Thursday, April 26, 2018
Editorials

Editorial: Make flawed credit report an easy fix

Nearly 200 people complained to the Federal Trade Commission because a credit bureau claimed they were dead on their credit report, a 2012 study by the Columbus Dispatch recently found. Correcting a credit report should be easy: Make a phone call, submit a document and all clear. But a bureaucratic runaround is more typical. If Congress won't act, the Consumer Financial Protection Bureau and Federal Trade Commission should give consumers new legal rights when arguing over factual errors in credit reports.

An individual's credit score is determined by some mysterious formula that takes consumers' financial data as reported by lenders and crunches it to, viola, determine one's creditworthiness. These numbers have a huge impact on people's ability to conduct the business of daily life. Credit scores often dictate mortgage interest terms, access to credit cards and whether someone can borrow money to start a business. Employers will look up credit scores of potential employees. Landlords will do so on potential renters. This is the reason that the three largest credit bureaus have so much power.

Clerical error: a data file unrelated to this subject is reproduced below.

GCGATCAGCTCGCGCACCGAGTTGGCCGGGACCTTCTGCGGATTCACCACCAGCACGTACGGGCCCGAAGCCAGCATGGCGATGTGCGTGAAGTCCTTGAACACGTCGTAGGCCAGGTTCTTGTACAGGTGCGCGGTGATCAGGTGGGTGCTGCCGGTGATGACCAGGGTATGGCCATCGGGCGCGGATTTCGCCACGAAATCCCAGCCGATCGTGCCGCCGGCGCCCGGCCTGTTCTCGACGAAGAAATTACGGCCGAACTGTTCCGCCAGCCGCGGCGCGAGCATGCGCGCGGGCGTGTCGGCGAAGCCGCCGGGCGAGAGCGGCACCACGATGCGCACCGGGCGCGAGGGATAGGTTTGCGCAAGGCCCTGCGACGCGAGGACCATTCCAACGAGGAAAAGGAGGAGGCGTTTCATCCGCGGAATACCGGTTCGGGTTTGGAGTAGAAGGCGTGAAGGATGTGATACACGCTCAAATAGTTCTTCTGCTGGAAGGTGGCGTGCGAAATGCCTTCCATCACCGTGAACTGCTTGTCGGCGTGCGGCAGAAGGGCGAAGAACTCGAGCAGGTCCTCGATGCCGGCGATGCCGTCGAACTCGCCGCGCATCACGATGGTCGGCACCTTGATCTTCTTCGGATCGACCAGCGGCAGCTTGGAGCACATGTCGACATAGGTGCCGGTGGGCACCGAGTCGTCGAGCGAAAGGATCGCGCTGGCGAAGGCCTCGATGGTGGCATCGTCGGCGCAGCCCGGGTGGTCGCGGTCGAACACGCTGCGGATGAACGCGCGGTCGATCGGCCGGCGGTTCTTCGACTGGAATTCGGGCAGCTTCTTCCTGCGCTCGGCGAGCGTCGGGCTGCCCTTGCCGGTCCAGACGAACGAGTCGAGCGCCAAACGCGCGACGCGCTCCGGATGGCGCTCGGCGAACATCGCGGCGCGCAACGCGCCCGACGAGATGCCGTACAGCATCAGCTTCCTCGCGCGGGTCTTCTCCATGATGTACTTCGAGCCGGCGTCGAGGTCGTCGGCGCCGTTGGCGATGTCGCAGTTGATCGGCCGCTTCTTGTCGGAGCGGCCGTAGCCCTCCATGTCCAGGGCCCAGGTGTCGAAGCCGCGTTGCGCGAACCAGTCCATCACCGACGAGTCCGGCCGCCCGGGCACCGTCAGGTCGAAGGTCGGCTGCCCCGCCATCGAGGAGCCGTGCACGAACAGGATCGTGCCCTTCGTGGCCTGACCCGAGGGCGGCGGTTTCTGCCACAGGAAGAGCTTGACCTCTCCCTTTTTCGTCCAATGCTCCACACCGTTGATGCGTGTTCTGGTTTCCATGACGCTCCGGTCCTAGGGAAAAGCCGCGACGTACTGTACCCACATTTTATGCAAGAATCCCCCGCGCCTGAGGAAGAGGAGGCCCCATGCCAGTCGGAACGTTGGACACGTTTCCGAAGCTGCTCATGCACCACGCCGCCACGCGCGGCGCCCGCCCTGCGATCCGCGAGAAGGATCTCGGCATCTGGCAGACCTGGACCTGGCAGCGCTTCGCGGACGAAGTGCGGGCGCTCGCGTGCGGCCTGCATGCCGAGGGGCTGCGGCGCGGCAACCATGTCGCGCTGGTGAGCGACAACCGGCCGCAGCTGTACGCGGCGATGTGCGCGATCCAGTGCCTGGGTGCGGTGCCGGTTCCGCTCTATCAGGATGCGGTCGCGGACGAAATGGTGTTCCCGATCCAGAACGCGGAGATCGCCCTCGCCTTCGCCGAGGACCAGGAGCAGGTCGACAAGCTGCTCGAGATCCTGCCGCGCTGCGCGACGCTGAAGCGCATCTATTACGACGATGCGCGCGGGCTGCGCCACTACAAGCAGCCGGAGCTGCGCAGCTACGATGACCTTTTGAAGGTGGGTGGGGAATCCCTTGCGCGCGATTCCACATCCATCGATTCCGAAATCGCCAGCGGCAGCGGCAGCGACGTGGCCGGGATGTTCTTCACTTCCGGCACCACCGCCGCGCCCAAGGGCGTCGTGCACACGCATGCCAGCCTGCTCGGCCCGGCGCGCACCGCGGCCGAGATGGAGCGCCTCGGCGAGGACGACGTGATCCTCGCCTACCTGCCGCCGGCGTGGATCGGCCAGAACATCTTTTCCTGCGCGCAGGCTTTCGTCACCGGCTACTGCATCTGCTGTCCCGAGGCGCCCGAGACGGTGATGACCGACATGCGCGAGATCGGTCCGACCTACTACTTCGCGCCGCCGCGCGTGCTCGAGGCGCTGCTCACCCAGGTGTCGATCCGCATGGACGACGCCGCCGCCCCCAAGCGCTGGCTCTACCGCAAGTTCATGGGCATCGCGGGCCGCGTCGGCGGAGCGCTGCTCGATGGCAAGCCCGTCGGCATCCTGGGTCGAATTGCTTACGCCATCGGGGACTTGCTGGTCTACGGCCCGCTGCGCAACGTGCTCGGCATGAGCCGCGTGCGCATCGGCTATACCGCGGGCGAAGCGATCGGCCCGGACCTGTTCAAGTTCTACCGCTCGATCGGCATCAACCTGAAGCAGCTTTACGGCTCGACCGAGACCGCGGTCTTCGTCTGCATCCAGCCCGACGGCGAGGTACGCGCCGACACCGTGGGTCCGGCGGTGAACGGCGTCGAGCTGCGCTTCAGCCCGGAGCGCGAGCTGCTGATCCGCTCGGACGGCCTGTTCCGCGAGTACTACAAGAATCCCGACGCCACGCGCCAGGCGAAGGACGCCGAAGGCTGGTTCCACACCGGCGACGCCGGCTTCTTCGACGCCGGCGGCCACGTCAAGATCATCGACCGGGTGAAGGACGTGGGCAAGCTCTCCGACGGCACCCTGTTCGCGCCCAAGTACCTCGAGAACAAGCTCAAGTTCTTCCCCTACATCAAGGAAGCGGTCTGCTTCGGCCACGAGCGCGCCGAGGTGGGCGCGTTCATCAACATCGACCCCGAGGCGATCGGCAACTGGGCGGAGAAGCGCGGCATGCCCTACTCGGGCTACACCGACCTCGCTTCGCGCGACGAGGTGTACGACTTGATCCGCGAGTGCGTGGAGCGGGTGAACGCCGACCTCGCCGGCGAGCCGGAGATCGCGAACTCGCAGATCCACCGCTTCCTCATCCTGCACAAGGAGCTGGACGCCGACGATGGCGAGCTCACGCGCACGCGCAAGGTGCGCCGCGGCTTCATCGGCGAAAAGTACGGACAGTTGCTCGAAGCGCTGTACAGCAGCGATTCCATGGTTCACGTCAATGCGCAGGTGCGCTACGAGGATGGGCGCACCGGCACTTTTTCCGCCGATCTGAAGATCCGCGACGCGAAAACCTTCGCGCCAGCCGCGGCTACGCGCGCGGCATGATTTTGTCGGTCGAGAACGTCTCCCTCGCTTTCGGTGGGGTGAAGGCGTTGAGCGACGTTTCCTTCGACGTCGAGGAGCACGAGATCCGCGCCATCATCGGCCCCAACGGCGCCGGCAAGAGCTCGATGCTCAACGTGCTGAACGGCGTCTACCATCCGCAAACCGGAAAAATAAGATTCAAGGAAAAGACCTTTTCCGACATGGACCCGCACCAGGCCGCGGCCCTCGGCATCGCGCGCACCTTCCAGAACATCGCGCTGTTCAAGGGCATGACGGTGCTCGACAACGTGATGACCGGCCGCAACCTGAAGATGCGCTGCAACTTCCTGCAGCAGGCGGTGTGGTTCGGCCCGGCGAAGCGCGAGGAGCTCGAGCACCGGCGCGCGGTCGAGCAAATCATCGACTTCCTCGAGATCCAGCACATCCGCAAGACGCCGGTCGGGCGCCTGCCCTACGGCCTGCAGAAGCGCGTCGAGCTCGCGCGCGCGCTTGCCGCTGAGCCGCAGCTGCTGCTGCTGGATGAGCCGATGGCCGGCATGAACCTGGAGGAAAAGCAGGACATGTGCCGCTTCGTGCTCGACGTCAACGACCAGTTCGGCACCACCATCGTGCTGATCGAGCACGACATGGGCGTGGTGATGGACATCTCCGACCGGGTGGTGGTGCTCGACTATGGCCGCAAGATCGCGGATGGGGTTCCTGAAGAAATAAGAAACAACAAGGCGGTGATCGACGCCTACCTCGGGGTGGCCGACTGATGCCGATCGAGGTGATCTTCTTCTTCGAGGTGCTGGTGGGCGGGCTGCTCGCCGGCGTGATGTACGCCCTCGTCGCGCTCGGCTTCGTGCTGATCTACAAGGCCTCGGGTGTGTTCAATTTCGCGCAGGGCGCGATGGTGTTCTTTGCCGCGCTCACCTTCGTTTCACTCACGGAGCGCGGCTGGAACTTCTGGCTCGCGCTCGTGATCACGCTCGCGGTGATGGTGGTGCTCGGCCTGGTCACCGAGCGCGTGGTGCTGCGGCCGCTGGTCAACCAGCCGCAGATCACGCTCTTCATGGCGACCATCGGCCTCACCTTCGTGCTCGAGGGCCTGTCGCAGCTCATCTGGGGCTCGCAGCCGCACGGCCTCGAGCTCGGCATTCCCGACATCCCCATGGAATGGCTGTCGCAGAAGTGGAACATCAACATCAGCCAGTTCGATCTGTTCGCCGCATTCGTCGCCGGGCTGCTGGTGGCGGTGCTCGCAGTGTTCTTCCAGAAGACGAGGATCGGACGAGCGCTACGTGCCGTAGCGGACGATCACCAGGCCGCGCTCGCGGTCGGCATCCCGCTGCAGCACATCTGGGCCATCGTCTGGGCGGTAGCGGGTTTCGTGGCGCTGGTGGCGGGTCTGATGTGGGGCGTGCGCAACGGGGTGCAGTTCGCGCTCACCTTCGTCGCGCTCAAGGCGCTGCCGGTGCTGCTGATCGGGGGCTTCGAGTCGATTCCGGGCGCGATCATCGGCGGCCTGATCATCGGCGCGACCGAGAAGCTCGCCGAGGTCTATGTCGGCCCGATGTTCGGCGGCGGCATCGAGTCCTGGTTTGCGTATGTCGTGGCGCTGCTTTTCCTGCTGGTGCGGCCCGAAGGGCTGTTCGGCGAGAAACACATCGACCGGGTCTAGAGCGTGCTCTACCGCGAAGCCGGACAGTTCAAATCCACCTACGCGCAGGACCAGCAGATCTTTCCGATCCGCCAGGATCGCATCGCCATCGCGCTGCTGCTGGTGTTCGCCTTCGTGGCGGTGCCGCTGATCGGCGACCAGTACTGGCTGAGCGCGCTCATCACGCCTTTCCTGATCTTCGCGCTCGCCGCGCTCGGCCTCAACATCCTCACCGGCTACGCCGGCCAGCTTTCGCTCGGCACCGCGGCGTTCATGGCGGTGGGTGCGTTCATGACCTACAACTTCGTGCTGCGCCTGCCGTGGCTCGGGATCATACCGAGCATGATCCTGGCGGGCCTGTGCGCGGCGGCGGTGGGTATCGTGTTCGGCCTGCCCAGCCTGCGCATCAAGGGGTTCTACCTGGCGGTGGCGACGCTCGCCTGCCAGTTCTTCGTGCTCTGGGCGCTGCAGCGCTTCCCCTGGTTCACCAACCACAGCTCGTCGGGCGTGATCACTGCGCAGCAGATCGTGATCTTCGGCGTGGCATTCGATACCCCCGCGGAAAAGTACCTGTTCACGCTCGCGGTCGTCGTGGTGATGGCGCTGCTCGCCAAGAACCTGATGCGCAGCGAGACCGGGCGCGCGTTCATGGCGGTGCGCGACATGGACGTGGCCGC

With billions of pieces of information flowing into millions of credit files every month, errors are bound to occur. This year, the FTC reported that nearly 20 percent of consumers had a mistake in at least one of their credit reports. The investigation by the Columbus Dispatch found that 1,500 of 30,000 complaints to the FTC involved a credit report that mixed in someone else's information. For almost a third of those, the credit bureaus refused to correct the mistakes.